Halfway through setting up our net, the power went out. “Hmmm”, I thought, “it’ll just be a quick power-outage”. “Whoops” says Matt… Turns out the people he rented the apartment from had told him something about the power… Now what was it… In the end, he figured out that the electricity is on a pre-paid system – you charge up your electricity card at the bank, then put it into the meter outside the apartment. Very useless information at 11pm on a hot night… Got the electricity sorted out and am now keeping a keen eye on the meter.

Other than our technology issues, we have been shopping, eating and exploring Beijing. Went with the boys and Eric, a local guy, to the electronics market the other day. Poor Eric had never been to such a place with foreigners – the vendors swarmed and Eric was the center of attention – he got pulled this way and that. Don’t think he’ll be making that mistake again. Had Peking Duck for dinner last night – YUM. Also visited the hill overlooking much of Beijing (including the Forbidden City), the plan for today is yet to be decided. Might be a jama day…

Eric, Matt & Tim overlooking Beijing

Eric, Matt & Tim overlooking Beijing

Hope all are well… We’re in Beijing for about 2 months – if you’re in the area, be sure to drop by!


Sweating it out in Edinburgh

Europe ~ United Kingdom ~ Scotland ~ Edinburgh

How typical is this? We’re in one of the countries that is renowned for its cold and rainy weather and we are in the middle of a ‘hot spell’. Everyone is complaining about the heat, people are having trouble sleeping at night. This morning I was eating my brekky in the dining room (one of the coldest rooms in the hostel, brrr), one of the longtermers walked in and remarked ‘wow, isn’t it nice and cold in here’. Tomorrow the temperature might get as high as 22 degrees Celsius, I wonder how everyone will deal with the heat and lack of sleep. Despite all this, I did manage to get horribly sunburnt the other day, ouch!

We went out for a couple of hours on Sunday night, ended up coming home early because it was oh so hot in the club. Funny, in Australia, Sunday night/afternoon is spent lazing around, sad that the weekends over, slightly sick from a weekend of partying etc etc. You might have a drink or two, but that’s about it. Over here its one of the biggest nights of the week, 1 pound drinks, so everyone gets really drunk, quite different from home.

Next week the G8 is coming to Edinburgh, expected to be pretty big. Not only will we have all the world ‘leaders’, we will have all the protesters that come with them. Bob Geldof is calling for over 1 million people to flood the streets and ‘make poverty history’. The whole of Edinburgh is shaking in their kilts… Everyone has made all sorts of plans – they are closing down the main street (the one that runs past the front of the hostel) and are advising most shops to close for the day, if not the whole week. Pubs are replacing pint glasses with plastic cups and removing all chairs in anticipation of riots. The council is advising people to stock up on groceries and not to venture into town unless ‘absolutely necessary’. Despite all this, some of the shops are staying open – one of my friends shop is staying open, however they have put aside extra funds so they can whisk staff out the back, into taxis and away to safety in the event of riots. Should be fantastic, we’re gunna be right down there in the middle of it all…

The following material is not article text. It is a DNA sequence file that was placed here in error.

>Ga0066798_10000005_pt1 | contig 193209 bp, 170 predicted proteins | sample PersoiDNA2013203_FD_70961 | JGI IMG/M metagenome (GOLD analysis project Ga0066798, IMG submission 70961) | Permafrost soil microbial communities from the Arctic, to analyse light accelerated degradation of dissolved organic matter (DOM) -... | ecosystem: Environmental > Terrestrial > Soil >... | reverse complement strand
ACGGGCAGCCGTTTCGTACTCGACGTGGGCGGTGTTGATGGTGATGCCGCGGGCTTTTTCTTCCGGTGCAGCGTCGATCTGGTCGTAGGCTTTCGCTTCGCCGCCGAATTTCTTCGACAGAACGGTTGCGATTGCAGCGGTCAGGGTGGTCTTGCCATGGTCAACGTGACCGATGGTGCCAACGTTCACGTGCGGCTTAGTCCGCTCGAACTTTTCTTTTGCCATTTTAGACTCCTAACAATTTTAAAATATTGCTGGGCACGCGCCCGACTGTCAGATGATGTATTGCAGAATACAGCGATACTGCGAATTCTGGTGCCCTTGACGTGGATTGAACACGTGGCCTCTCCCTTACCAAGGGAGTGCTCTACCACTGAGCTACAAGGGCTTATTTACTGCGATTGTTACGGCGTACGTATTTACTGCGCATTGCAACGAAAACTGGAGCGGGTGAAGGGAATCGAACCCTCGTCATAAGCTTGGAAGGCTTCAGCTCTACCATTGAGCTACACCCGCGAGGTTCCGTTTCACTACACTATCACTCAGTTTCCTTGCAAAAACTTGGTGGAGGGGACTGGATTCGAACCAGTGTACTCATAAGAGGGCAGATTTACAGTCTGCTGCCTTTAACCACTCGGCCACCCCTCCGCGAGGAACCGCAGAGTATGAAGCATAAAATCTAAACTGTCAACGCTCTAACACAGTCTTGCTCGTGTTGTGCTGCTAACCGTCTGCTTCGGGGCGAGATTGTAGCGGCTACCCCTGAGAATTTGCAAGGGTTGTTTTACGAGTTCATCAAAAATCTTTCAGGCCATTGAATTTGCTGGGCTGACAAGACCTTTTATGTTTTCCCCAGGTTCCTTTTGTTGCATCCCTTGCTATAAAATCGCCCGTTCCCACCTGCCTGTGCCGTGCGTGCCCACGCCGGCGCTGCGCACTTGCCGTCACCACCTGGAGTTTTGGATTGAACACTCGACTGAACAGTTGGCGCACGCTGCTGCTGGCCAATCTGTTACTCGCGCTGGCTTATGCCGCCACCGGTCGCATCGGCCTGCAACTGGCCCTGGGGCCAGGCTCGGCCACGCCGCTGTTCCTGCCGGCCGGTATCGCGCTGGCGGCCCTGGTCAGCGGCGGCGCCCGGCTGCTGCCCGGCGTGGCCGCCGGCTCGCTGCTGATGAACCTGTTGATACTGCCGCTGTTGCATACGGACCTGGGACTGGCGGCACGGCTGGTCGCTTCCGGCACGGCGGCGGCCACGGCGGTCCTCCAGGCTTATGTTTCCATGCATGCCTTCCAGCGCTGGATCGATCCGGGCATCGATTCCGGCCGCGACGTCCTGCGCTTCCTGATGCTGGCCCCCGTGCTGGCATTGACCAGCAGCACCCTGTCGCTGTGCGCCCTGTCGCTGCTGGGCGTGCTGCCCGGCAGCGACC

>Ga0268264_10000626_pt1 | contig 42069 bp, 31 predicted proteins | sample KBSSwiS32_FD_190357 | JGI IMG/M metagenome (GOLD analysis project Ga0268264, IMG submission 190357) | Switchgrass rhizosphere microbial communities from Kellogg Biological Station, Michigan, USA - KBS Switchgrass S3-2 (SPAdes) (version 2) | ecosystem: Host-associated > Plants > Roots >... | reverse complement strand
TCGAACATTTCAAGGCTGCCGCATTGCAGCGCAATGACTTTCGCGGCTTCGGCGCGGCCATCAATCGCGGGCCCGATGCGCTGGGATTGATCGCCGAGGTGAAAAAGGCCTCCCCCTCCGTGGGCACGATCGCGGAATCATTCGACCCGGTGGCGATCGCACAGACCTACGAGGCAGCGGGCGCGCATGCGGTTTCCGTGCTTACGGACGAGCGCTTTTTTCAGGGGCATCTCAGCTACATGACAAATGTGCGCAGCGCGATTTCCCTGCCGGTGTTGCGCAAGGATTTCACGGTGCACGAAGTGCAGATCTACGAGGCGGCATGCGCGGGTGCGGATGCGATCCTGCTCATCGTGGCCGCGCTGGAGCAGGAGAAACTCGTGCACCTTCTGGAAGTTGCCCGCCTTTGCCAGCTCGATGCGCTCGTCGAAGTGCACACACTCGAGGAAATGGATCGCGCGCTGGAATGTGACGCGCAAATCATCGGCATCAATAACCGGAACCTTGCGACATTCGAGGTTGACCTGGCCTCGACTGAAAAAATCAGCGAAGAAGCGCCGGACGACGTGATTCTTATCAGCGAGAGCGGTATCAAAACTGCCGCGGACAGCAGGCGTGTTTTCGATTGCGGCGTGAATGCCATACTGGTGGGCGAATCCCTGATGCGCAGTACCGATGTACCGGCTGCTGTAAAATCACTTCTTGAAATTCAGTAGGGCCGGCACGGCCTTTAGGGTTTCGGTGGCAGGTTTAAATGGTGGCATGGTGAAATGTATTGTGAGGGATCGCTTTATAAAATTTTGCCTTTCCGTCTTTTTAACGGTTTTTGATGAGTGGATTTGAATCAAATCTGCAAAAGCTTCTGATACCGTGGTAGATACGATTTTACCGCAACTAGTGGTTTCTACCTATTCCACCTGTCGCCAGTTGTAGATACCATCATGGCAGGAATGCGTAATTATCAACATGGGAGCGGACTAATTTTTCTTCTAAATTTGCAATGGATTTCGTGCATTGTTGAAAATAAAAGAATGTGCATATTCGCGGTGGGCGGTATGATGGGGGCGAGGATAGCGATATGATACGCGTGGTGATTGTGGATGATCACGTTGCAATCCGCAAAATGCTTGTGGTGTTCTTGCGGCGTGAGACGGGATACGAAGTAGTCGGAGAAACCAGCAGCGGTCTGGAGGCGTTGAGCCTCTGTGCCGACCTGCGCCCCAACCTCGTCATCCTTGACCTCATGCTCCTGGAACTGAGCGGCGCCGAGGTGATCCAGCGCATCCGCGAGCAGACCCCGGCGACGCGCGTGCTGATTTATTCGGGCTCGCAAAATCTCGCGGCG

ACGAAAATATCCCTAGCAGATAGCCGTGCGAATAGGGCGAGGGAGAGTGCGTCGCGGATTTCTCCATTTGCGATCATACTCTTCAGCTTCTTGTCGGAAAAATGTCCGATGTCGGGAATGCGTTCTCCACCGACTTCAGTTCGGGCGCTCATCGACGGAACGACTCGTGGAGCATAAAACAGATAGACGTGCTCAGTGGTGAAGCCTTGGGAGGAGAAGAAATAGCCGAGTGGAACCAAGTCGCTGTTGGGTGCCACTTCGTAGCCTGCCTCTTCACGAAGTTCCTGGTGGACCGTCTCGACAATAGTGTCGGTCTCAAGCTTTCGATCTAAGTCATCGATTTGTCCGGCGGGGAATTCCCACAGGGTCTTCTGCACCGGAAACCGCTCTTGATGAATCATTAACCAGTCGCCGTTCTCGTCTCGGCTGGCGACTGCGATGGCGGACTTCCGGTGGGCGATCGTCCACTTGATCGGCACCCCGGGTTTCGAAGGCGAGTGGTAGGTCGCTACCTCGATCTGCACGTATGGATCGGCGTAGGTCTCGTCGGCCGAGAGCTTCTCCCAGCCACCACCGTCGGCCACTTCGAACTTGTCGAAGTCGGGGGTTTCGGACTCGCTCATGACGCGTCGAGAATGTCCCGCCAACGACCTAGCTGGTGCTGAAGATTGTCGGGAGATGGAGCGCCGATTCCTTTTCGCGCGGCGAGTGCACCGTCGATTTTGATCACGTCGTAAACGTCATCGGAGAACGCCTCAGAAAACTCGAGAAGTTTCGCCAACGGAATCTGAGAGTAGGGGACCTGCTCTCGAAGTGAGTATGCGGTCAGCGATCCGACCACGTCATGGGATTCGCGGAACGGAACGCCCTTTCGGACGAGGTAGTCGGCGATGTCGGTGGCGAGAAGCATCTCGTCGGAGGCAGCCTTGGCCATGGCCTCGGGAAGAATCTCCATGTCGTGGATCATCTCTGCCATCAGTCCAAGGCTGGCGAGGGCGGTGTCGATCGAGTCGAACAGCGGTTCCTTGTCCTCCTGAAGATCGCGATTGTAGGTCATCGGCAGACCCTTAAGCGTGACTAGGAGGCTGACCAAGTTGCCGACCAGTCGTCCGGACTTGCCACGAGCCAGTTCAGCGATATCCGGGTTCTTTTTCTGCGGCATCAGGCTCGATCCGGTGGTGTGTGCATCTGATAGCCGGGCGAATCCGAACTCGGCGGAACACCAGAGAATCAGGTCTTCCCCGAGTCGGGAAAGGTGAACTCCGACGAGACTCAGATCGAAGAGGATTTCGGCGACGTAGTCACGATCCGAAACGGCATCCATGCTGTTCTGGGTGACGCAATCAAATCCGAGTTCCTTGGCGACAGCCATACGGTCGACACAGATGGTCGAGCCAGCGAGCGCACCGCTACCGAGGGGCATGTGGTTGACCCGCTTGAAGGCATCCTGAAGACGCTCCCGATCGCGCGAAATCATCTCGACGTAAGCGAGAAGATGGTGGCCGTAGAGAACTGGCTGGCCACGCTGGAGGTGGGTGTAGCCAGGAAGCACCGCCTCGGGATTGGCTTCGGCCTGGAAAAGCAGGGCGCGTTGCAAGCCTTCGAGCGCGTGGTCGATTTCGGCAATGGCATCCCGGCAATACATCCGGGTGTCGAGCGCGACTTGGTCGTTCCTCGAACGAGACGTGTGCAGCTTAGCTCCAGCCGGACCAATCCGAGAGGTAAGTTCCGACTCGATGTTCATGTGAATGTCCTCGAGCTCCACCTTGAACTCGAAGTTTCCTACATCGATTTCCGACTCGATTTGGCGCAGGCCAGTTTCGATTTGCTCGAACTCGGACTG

Apart from gossiping about what’s going to happen next week, we haven’t been up to much. Just more roaming of the city, yesterday we went for a nice long walk up the mountains. Walked past Holyrood, the Queen’s residence when she’s in town (pretty impressive, she has her very own church in the backyard). Climb up the mountain wasn’t too bad, very impressive seeing the view over the city. The difference between the ‘old town’ and the ‘new town’ is astounding.

Hugs and kisses all [and a special hug to my new 2nd cousin, Phoenix]
xoxo bobs

Tash, Elysha and Mike, on their way up the mountain

Tash, Elysha and Mike, on their way up the mountain

Hangin’ in Hong Kong

Asia ~ China ~ Hong Kong

Hong Kong is so incredibly different from mainland China that it’s easy to forget that they are technically the same country. Plane trip was uneventful, although we ended up sitting next to a uni lecturer from Sydney, he leads the perfect life. Teaches during the semester, then travels the world giving talks on his research. Our pilot on the Dragon Air flight was also Aussie, so once again we were surrounded by fellow Australians! Weather in Hong Kong is similar to India and Thailand, hot and humid. Coming from Beijing, where we were struggling to move under all our jumpers and coats, it was a bit of a difference.

First night was spent in the hotel from hell. We were so buggered from the traveling that we agreed to stay there, in retrospect we probably should have kept looking. But once you’ve taken off your huge pack (both of our packs gained about 4 kg from China), it takes a lot of effort to get it back on! We stumbled into our ‘double room’ (the bed was slightly larger than a single bed), moved the bed away from the wall, propped our very heavy packs against the door, pulled out our sleeping sheets and fell asleep. No chance that anyone was getting through that door, we could barely lift one pack together, let alone two of them stacked against a door. In fact, we laugh when other travelers lock their packs to train seats – as if anyone could actually lift our packs to steal them…

The next day we threw on our clothes from the night before and rushed downstairs to book into a new hotel. The room isn’t much bigger, but it has a nice shower, walls we’re not afraid to touch, and a tv. Our requirements for a hotel used to be a bar fridge and a bath, now its just a clean wall and a door between the toilet and the bedroom… The building that we’re staying in is called ‘Chunking Mansion’, a huge set of buildings which encompasses many many hostels/hotels. Turns out most of them are pretty grotty, but we stumbled onto a good one second time round, so are happy. The local news ran a story about the mansions last night, saying how they used to be a haven for crime, but they’ve increased security (read: a guy in uniform stands next to the lift…) and have less incidents since then! Our hotel is nice though, and the woman in charge of it seems to be really friendly and happy to help us.